Useless Cogs

I have just published my eighth short story collection.
  “Useless Cogs” contains forty, science fiction stories that range from only a few dozen words to a few thousand and are filled with time travelers, AIs, clones, aliens, even sexbots, although not often as you would imagine.  As examples, there’s a time traveler that’s always a step behind, an AI that’s late on rent, and a sexbot with bad software.  Some of the stories are humorous, some horrifying, and some … depend on your point of view.  You can get it on Kindle for only $1.99, or the equivalent.

Monday, October 19, 2020

Not as the Founders intended

Every now and then someone will, while trying to make some point on a political matter, say that the thing they oppose “wasn’t how the Founders intended.” And the thing I’ve come to realize over the years is that if you’re arguing with someone and they pull that out, it means you’ve won.  They have no argument for their position so they are just playing the “Founders Intention Card” in the hopes that will shut you up. 

I think the best way to fully explain this, is something I do as a writer.  To explore some ideas – or sometimes just to pass the time – I’ll try to imagine what I would do if some historical figure showed up at my door.  After being weirded out for a bit, I’d show JFK the Apollo 11 landing, I’d show MLK the Obama inauguration, and since I couldn’t think of anything special to show some other initialed person I’d show Einstein the reports of the detection of gravitational waves.  But should I tell JFK about RFK?  Or MLK about BLM?  What’s the point of any of this, you ask.  Well, having imaginary conversations with long dead historical figures is good practice for having imaginary conversations with fictitious people.  And since I’m a writer, it’s perfectly fine for me to do that. 

A subset of this idea is where the historical person can’t interact with the modern world.  Their spirit, ghost, essence, whatever, is just floating over your shoulder seeing what you see but unable to ask for any clarification.  Someone like Caesar would have no clue what was going on, whereas someone like Ben Franklin would at least understand most of the language.  This can be useful to a writer trying to get into the head of a character ending up on an alien world.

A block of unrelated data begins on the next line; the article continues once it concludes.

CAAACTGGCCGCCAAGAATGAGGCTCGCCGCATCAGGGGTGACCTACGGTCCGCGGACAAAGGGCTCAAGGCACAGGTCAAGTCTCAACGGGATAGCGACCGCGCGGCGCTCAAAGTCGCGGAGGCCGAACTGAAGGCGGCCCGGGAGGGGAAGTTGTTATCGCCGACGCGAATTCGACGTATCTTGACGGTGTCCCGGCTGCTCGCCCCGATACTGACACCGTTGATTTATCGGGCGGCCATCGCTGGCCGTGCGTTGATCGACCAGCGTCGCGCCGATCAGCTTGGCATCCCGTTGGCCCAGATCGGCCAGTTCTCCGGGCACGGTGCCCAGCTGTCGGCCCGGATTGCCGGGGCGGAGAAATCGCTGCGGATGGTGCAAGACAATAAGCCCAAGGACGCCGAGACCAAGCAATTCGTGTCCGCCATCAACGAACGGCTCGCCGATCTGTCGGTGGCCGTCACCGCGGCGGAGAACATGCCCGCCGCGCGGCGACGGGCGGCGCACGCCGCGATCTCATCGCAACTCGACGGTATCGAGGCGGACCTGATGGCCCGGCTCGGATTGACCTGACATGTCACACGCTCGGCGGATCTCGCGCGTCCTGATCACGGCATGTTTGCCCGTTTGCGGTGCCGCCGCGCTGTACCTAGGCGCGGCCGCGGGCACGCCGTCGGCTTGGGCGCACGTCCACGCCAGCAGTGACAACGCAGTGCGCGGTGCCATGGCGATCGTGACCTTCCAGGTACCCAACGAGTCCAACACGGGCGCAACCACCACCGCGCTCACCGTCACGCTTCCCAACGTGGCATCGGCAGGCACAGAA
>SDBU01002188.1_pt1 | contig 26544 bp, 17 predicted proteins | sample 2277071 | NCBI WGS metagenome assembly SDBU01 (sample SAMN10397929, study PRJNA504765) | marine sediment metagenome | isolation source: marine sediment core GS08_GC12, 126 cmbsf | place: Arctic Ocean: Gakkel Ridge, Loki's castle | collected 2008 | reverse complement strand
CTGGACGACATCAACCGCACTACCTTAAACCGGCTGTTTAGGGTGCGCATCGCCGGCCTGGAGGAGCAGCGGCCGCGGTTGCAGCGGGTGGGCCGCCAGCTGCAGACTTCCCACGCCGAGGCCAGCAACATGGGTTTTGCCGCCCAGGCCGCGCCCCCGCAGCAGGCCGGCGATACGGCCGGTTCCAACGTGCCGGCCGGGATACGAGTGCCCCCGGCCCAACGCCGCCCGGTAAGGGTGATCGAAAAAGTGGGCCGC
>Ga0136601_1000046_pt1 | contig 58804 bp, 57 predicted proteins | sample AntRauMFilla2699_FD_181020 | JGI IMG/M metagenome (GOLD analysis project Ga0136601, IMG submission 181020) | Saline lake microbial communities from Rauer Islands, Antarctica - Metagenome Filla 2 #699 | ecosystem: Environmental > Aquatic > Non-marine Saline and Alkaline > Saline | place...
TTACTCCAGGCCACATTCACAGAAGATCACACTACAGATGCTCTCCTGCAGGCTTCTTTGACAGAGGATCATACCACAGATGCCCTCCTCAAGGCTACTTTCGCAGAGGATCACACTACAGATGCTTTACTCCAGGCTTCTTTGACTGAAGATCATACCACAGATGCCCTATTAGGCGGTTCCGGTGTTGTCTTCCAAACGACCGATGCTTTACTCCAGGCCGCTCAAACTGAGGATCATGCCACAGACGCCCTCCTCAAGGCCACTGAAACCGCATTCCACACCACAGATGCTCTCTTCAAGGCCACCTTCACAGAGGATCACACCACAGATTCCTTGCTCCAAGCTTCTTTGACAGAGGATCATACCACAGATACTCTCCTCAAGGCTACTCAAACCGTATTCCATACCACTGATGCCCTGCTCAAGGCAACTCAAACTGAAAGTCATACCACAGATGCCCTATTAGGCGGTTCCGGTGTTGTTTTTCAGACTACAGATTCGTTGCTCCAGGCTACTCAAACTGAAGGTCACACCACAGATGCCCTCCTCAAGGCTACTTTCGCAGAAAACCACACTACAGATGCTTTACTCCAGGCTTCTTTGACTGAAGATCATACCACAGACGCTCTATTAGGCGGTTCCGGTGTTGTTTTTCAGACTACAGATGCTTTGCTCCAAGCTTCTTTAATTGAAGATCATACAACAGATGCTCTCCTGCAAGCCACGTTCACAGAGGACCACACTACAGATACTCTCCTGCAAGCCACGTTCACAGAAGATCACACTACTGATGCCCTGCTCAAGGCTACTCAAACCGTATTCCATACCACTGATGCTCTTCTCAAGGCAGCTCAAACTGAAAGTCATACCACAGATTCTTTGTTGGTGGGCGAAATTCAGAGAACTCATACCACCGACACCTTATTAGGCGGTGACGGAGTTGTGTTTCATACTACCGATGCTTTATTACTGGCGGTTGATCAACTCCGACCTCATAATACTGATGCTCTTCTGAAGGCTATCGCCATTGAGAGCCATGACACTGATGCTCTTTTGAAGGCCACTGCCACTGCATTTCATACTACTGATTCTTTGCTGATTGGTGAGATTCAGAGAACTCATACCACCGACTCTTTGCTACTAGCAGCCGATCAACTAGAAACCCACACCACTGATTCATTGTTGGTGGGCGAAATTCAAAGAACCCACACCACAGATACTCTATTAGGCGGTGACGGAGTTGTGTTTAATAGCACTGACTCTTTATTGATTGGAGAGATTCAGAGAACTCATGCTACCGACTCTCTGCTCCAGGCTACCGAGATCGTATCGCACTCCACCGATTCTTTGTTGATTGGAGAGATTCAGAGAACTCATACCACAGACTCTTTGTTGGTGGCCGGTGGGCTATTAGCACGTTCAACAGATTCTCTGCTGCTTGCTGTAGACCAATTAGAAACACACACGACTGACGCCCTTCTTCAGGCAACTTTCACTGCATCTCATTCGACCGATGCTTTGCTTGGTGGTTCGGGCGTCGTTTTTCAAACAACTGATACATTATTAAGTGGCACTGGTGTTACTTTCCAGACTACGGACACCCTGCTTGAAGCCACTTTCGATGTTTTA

Now let’s imagine the spirits of all the Founding Fathers showed up over my shoulder while I drove to work.  What would they experience?  After the shock wore off, they would be amazed to be traveling without any horses.  If Franklin figured out the speedometer they’d probably be terrified of going the unheard of speed of fifty miles an hour.  Then there would be this odd music, but without any sign of musician or instrument.  And if it was a good song that I repeated, they’d be shocked to hear the exact same thing again.

On my way to work I’d stop at a store with these weird outside stalls.  I’d then use a stiff card to somehow buy so many gallons of this stuff called gasoline that would amount to an absurd amount of like $30.  Some of them probably didn’t pay as much for a slave.

Then I get to work and they’d see that some of my superiors are – gasp – women who – double gasp – wear trousers.  And after a few hours of work – after handling such unexplainable items like extension cords and Pop-Tarts – I’d take my lunch break.  I’d take something out of an ice box – that doesn’t have ice in it – and stick it another box that hums for a few minutes and that somehow makes my meal hot.  I’d eat with a fork that’s as clear as glass but doesn’t shatter.  Something that amazing they’d probably keep as a family heirloom, but which I just throw away once I’m done with it.

Pretty much anything we do today would be astounding to the Founding Fathers.  They would write letters and then put them on a boat and sail them to Europe.  Some months later, they might get a reply.  Now imagine them watching someone pull a thing out of their pocket to “call” someone in Japan just to wish them a happy birthday.  That would completely blow their minds.  Our world would be almost incomprehensible to them.  Which is why “that’s not what the Founders intended” is a losing play in an argument. 

The Founding Fathers were some of the brightest minds of the Eighteenth Century.  But we live in the Twenty-first.  They didn’t have indoor plumbing, but we should follow their intentions in regards to things like cyberterrorism?  I’m not saying we should scrap everything of theirs, but we should examine everything to make sure it is still relevant.  I mean, the Founders weren’t perfect.  They didn’t intend for blacks or women to vote and only certain types of people want to go back to that.